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The states with the most job growth for Precision Agriculture Technician are Utah, Texas, and Nevada. Watch out if you plan on working in Wyoming, Maine, or Alaska. These states have the worst job growth for this type of profession.

What is the Average Salary of a Precision Agriculture Technician

The average yearly salary of a Precision Agriculture Technician ranges between $29,830 and $80,370.

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Precision Agriculture Technicians who work in Maryland, Connecticut, or Rhode Island, make the highest salaries.

Below is a list of the median annual salaries for Precision Agriculture Technicians in different U.S. states.

State Annual Mean Salary
Alabama $46,600
Alaska $56,470
Arizona $51,250
Arkansas $50,740
California $56,670
Colorado $51,890
Connecticut $62,090
District of Columbia $61,000
Florida $45,200
Georgia $52,690
Hawaii $57,310
Idaho $42,220
Illinois $51,130
Indiana $51,970
Iowa $46,740
Kansas $51,960
Kentucky $52,340
Louisiana $47,250
Maine $55,220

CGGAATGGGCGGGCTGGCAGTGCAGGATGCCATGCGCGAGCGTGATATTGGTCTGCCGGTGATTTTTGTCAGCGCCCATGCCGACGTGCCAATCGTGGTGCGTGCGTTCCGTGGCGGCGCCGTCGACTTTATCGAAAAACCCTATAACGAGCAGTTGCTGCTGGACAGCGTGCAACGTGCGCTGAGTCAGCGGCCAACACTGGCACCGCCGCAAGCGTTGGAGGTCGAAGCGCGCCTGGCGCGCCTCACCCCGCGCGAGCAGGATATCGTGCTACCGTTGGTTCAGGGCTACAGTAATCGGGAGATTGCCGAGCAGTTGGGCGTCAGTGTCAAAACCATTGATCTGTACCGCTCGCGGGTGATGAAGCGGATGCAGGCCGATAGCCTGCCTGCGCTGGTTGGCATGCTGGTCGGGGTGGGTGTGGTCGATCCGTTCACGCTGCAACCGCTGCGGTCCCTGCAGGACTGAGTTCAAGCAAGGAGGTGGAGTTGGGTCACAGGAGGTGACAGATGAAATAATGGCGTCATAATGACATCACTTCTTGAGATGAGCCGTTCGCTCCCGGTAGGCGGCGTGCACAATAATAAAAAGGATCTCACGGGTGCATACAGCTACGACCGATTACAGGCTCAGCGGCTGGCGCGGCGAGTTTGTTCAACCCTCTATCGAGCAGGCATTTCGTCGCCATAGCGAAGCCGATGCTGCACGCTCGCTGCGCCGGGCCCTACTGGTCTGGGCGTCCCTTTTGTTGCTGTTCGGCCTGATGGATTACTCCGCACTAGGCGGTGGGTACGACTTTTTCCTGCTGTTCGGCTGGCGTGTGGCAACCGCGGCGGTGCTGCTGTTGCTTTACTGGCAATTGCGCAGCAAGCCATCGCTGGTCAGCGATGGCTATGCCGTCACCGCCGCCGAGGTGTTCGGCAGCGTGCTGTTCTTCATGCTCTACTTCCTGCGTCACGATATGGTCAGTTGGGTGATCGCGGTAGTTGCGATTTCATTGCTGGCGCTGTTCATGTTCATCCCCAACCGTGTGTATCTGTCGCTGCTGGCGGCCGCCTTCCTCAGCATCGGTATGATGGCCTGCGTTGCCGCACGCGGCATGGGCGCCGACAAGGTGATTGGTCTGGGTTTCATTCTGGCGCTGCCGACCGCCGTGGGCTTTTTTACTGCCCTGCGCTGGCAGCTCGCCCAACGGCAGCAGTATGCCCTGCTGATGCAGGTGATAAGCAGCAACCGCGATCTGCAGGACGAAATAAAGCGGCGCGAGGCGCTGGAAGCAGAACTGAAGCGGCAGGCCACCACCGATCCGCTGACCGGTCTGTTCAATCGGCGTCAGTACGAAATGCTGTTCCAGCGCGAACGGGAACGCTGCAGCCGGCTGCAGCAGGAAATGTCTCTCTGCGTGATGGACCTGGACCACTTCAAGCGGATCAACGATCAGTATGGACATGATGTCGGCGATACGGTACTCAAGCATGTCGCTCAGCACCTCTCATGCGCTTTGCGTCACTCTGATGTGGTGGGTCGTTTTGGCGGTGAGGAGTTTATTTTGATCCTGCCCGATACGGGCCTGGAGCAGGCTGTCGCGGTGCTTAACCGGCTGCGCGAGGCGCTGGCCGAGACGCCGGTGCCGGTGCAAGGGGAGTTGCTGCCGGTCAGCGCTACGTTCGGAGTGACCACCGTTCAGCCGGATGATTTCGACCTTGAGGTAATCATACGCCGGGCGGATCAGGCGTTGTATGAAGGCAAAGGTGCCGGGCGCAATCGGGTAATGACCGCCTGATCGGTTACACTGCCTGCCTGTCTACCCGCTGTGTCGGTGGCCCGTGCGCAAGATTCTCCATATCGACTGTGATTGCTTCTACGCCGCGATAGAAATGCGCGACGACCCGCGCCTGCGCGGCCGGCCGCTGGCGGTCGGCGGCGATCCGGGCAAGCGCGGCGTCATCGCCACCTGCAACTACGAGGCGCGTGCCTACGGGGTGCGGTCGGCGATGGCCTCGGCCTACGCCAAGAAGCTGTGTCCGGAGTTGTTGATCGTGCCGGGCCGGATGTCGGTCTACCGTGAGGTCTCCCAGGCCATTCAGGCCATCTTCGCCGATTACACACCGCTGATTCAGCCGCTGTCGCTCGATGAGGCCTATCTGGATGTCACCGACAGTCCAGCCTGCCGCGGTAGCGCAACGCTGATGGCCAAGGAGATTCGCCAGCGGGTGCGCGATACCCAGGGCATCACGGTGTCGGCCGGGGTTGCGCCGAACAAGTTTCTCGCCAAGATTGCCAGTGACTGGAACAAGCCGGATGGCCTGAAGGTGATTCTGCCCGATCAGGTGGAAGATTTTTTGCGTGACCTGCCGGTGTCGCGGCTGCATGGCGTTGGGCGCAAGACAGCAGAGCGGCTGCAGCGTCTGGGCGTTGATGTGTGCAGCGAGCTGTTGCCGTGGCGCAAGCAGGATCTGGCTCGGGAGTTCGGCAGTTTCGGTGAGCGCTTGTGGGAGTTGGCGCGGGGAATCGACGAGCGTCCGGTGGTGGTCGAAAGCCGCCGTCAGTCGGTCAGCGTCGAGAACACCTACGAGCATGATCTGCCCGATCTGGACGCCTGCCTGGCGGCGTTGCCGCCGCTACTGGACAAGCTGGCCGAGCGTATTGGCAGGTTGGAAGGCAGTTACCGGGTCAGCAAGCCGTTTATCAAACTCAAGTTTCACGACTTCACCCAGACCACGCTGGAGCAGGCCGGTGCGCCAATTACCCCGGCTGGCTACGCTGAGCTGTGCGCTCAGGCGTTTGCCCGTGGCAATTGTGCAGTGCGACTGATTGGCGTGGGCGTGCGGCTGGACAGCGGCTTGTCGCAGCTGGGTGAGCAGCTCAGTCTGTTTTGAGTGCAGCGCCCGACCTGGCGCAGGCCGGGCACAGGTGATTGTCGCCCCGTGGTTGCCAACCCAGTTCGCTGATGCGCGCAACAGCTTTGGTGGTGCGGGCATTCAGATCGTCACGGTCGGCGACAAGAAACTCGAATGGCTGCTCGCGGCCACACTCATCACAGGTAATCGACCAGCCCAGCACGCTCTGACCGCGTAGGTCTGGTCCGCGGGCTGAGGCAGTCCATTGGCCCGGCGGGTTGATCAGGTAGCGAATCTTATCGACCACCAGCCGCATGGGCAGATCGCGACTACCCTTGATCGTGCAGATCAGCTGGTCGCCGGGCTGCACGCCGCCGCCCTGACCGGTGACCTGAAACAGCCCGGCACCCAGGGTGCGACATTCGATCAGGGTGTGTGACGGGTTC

Maryland $69,500
Massachusetts $63,450
Michigan $43,640
Minnesota $50,440
Mississippi $52,950
Missouri $49,590
Montana $43,930
Nebraska $58,150
Nevada $47,690
New Hampshire $57,990
New Jersey $60,660
New Mexico $59,850
New York $53,380
North Carolina $53,390
North Dakota $52,050
Ohio $52,690
Oklahoma $57,950
Oregon $51,800
Pennsylvania $50,410
Rhode Island $59,480
South Carolina $56,910
South Dakota $45,190
Tennessee $43,440
Texas $54,290
Utah $50,980
Virginia $52,180
Washington $55,920
West Virginia $55,930
Wisconsin $52,500
Wyoming $53,940

Tools & Technologies Used by Precision Agriculture Technicians

Below is a list of the types of tools and technologies that Precision Agriculture Technicians may use on a daily basis:

  • Microsoft Excel
  • Microsoft Word
  • Microsoft Office
  • Microsoft PowerPoint
  • Web browser software
  • Microsoft Access
  • ESRI ArcView
  • ESRI ArcGIS software
  • ESRI ArcPad
  • MapShots EASi Suite
  • SST Development Group SSToolbox
  • John Deere Apex Farm Management
  • Ag Leader Technology SMS Advanced
  • Trimble AgGPS EZ-Map

How do I Become a Precision Agriculture Technician?

Are there Precision Agriculture Technicians education requirements?

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What work experience do I need to become a Precision Agriculture Technician?

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Where Precision Agriculture Technicians Are Employed

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The table below shows some of the most common industries where those employed in this career field work.

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Other Jobs You May be Interested In

Those who work as a Precision Agriculture Technician sometimes switch careers to one of these choices:

References:

Image Credit: U.S. Department of Energy from United States via public domain

More about our data sources and methodologies.